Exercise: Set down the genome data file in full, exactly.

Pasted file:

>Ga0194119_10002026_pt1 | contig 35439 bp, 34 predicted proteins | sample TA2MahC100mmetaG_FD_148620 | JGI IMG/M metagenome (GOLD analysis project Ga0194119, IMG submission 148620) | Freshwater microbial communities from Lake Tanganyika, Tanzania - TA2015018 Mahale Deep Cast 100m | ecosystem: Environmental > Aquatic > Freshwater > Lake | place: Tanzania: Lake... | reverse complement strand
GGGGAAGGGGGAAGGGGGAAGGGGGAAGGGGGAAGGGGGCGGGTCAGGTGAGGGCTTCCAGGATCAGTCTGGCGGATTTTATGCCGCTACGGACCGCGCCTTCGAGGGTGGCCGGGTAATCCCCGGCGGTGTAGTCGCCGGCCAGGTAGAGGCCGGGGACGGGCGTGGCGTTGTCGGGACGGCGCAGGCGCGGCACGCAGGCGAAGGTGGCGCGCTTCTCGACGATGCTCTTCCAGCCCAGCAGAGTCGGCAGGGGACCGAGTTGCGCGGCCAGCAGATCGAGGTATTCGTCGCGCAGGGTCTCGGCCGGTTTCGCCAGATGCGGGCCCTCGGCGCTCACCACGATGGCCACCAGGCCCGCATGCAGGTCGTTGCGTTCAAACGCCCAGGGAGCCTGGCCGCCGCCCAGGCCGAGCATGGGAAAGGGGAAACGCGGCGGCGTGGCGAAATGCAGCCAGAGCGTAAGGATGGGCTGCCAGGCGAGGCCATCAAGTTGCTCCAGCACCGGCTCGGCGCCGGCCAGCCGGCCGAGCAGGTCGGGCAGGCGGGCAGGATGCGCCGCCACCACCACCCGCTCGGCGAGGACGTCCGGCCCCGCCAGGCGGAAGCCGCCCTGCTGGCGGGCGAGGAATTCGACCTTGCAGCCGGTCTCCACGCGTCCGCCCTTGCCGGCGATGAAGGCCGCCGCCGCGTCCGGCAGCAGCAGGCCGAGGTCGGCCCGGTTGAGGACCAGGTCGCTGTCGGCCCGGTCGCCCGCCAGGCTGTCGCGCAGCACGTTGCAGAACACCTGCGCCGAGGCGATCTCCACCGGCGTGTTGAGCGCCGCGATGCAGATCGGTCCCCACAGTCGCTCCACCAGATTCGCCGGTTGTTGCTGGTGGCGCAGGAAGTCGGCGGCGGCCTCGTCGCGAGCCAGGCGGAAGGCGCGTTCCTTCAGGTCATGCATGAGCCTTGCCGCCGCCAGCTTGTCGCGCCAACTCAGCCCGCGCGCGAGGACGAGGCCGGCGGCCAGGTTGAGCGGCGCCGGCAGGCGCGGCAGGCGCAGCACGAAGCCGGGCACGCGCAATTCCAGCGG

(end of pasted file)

>Ga0194119_10002026_pt1 | contig 35439 bp, 34 predicted proteins | sample TA2MahC100mmetaG_FD_148620 | JGI IMG/M metagenome (GOLD analysis project Ga0194119, IMG submission 148620) | Freshwater microbial communities from Lake Tanganyika, Tanzania - TA2015018 Mahale Deep Cast 100m | ecosystem: Environmental > Aquatic > Freshwater > Lake | place: Tanzania: Lake... | reverse complement strand
GGGGAAGGGGGAAGGGGGAAGGGGGAAGGGGGAAGGGGGCGGGTCAGGTGAGGGCTTCCAGGATCAGTCTGGCGGATTTTATGCCGCTACGGACCGCGCCTTCGAGGGTGGCCGGGTAATCCCCGGCGGTGTAGTCGCCGGCCAGGTAGAGGCCGGGGACGGGCGTGGCGTTGTCGGGACGGCGCAGGCGCGGCACGCAGGCGAAGGTGGCGCGCTTCTCGACGATGCTCTTCCAGCCCAGCAGAGTCGGCAGGGGACCGAGTTGCGCGGCCAGCAGATCGAGGTATTCGTCGCGCAGGGTCTCGGCCGGTTTCGCCAGATGCGGGCCCTCGGCGCTCACCACGATGGCCACCAGGCCCGCATGCAGGTCGTTGCGTTCAAACGCCCAGGGAGCCTGGCCGCCGCCCAGGCCGAGCATGGGAAAGGGGAAACGCGGCGGCGTGGCGAAATGCAGCCAGAGCGTAAGGATGGGCTGCCAGGCGAGGCCATCAAGTTGCTCCAGCACCGGCTCGGCGCCGGCCAGCCGGCCGAGCAGGTCGGGCAGGCGGGCAGGATGCGCCGCCACCACCACCCGCTCGGCGAGGACGTCCGGCCCCGCCAGGCGGAAGCCGCCCTGCTGGCGGGCGAGGAATTCGACCTTGCAGCCGGTCTCCACGCGTCCGCCCTTGCCGGCGATGAAGGCCGCCGCCGCGTCCGGCAGCAGCAGGCCGAGGTCGGCCCGGTTGAGGACCAGGTCGCTGTCGGCCCGGTCGCCCGCCAGGCTGTCGCGCAGCACGTTGCAGAACACCTGCGCCGAGGCGATCTCCACCGGCGTGTTGAGCGCCGCGATGCAGATCGGTCCCCACAGTCGCTCCACCAGATTCGCCGGTTGTTGCTGGTGGCGCAGGAAGTCGGCGGCGGCCTCGTCGCGAGCCAGGCGGAAGGCGCGTTCCTTCAGGTCATGCATGAGCCTTGCCGCCGCCAGCTTGTCGCGCCAACTCAGCCCGCGCGCGAGGACGAGGCCGGCGGCCAGGTTGAGCGGCGCCGGCAGGCGCGGCAGGCGCAGCACGAAGCCGGGCACGCGCAATTCCAGCGG